November 25, 2020


Vienna, 18/04/2011

The Vienna-based South East Europe Media Organisation (SEEMO), an affiliate of the International Press Institute (IPI), expressed concern that the latest amendments adopted by the Bulgarian parliament could affect press freedom.

On 13 April 2011, the parliament adopted changes to the Penal Code and introduced possible incarceration, from one to four years, for journalists and writers who instigate hatred, discrimination or violence. While the previous law covered only racial discrimination, the current one specifies additional forms of discrimination, based on ethnicity, race, nationality, religion, sexual orientation, marital and social status, and disability. The amendments encompass all media: print, broadcast and online. Bulgarian laws do not define the concept of discrimination.

Ognian Zlatev, Director of the Sofia-based Media Development Center, told SEEMO that the amendments related to discrimination, could mean an attempt to impose controls on media and internet. He believes the hasty adoption of these amendments, without prior public discussion, might be a result of the forthcoming elections. He considers the new amendments a violation on media freedom.

Ivan Dikov, editor-in-chief of the Bulgarian English-language daily Novinite was surprised by the prompt amendment adoption. He thinks that they can do more harm than good. Dikov admits that discriminatory and hate speech are present in the Bulgarian media, especially in the online fora, but he does not think that the amendments would change the situation. “They might act as a backlash,” he told SEEMO, and be perceived as imposed by western NGOs. How the new prevision will be interpreted by the courts is of vital importance.

SEEMO condemns hate speech and discrimination. However, the organisation is also concerned with the prospect of journalists being jailed and how the courts might interpret possible allegations of discrimination. Experience shows that court rulings in this area could be abused. As a result, journalists could introduce self-censorship. SEEMO advocates journalists to apply self-regulation as a tool to control and prevent discriminatory rhetoric.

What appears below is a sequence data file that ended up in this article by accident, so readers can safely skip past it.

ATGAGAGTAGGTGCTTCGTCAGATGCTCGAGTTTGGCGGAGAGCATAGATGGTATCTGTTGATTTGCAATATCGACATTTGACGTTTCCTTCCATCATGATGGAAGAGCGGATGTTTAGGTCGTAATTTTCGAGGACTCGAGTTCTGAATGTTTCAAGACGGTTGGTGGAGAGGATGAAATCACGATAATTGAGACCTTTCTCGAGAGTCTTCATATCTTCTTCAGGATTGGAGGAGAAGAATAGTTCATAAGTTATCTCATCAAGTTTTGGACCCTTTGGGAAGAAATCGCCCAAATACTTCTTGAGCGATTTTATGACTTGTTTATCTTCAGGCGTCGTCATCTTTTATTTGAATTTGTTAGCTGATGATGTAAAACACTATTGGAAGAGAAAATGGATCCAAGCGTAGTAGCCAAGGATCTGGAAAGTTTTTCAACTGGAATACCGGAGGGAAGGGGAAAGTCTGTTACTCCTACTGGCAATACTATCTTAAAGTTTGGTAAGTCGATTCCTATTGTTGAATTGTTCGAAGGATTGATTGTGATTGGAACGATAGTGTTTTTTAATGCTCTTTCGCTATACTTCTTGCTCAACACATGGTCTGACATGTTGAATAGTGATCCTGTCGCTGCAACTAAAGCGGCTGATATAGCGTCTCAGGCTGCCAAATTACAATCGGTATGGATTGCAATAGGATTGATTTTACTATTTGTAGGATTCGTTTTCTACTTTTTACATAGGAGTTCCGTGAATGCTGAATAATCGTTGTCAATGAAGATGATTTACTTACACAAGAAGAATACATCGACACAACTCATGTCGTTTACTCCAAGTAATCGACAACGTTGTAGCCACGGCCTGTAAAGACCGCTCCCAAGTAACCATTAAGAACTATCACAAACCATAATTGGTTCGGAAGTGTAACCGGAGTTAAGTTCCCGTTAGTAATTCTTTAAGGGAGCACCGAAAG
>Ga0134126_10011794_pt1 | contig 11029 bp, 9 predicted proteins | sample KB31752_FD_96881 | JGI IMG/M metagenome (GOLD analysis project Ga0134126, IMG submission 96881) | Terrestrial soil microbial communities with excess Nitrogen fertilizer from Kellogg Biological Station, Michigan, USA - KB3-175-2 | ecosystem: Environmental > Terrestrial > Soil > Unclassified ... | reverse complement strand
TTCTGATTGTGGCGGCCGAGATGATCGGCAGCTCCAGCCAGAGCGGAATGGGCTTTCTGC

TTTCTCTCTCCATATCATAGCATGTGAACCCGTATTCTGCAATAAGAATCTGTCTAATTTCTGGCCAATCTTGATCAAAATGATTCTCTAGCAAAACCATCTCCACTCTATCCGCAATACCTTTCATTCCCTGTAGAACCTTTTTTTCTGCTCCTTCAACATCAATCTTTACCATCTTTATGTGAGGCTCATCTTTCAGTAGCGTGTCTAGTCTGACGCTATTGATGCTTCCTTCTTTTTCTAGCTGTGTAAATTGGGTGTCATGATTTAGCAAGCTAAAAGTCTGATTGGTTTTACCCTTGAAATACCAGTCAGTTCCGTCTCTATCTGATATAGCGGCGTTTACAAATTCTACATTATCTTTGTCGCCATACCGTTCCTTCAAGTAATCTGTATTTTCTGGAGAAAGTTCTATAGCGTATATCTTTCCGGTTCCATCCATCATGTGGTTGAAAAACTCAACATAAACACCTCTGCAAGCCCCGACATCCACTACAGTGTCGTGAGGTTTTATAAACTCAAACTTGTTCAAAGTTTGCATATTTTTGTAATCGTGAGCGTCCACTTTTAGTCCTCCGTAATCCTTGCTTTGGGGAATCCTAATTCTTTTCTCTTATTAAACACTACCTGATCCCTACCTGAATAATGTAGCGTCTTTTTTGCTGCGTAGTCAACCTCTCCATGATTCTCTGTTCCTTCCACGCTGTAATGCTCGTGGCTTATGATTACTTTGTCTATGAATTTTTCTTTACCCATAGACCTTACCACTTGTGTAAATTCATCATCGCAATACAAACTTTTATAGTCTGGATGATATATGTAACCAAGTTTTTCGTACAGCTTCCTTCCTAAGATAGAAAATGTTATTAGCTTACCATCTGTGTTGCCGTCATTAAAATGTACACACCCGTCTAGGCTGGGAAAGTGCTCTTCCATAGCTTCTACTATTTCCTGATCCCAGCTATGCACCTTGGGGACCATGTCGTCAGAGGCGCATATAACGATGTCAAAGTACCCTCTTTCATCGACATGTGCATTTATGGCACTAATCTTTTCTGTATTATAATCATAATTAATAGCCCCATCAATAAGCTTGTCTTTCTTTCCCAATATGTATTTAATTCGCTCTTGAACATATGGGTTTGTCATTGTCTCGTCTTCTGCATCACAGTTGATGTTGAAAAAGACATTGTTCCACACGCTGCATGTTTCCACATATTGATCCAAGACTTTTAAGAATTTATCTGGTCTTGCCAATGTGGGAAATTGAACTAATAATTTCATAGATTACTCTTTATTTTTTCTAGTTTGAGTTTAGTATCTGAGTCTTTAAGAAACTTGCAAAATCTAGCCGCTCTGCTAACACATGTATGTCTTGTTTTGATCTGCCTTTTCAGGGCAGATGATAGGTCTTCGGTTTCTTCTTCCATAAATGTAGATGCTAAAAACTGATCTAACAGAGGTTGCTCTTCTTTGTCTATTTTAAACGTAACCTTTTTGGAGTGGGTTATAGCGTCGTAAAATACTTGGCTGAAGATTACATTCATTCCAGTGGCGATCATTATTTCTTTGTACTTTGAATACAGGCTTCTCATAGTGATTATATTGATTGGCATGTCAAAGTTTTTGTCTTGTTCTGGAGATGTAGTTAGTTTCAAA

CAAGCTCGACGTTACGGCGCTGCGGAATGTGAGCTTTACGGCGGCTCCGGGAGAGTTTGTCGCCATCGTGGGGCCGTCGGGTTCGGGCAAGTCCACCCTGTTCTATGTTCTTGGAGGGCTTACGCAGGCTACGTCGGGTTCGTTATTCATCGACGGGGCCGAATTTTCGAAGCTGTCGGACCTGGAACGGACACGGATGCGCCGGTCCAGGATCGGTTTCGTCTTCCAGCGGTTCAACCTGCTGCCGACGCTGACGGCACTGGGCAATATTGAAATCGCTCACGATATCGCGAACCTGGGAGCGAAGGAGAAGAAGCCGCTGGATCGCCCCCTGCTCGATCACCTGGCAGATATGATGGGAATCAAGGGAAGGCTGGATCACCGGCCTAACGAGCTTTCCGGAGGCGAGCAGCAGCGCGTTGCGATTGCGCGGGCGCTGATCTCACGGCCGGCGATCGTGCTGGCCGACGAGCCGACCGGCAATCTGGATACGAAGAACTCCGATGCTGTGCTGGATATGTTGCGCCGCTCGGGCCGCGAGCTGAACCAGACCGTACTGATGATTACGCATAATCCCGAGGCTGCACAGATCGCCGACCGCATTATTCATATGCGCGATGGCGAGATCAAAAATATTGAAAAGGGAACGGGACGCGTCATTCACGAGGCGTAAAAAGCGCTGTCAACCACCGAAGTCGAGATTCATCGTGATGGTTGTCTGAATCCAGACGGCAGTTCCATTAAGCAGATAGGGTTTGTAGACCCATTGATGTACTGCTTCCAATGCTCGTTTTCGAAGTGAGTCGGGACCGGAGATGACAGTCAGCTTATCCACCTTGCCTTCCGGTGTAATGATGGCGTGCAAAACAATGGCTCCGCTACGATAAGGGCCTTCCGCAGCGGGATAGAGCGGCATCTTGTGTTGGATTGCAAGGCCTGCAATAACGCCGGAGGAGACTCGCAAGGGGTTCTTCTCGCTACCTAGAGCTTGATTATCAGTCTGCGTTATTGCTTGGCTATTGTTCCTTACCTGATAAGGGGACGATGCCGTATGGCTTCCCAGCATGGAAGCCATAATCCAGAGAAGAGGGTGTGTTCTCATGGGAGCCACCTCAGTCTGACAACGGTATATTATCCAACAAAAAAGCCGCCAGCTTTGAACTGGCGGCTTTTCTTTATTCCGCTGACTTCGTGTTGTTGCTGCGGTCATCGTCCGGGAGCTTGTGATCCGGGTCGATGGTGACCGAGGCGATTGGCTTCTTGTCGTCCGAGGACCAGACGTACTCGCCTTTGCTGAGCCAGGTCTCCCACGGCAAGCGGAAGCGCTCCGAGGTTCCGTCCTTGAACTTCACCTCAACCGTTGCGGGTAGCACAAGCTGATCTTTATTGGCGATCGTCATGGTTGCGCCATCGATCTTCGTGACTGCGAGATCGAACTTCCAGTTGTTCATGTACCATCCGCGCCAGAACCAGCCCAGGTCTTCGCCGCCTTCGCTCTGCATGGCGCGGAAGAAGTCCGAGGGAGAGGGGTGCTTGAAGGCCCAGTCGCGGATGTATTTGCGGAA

In a separate development related to press freedom, the parliament adopted a set of amendments related to the freedom of access to Bulgaria’s Business (Trade) Registry. Prior to these amendments, access to both the Registry’s data bases – the one containing the company’s profile and the second containing information on contracts, protocols and shareholder’s decisions – was unrestricted to all citizens.

As of 2012, the second data base will be available upon a written request by owners of an e-signature. The logs will be monitored. Full access will be provided only to the Court, investigators, personal data operators, lawyers, public notaries, law enforcement officers, legal advisors, and tax agents. As SEEMO stated in its letter of 1 March 2011, unrestricted public access to databases containing company activities have been an essential journalistic tool in uncovering corruption and irregularities. Under the new provisions, journalists will have no free access to a very important source of information, previously used to uncover corruption and irregularities in companies.

SEEMO Secretary General, Oliver Vujovic, said: “I call on the Bulgarian authorities to do their utmost to respect press freedom, and hope that the new amendments will not be used to promote censorship or prevent journalists from writing about the issues which are in the public interest.”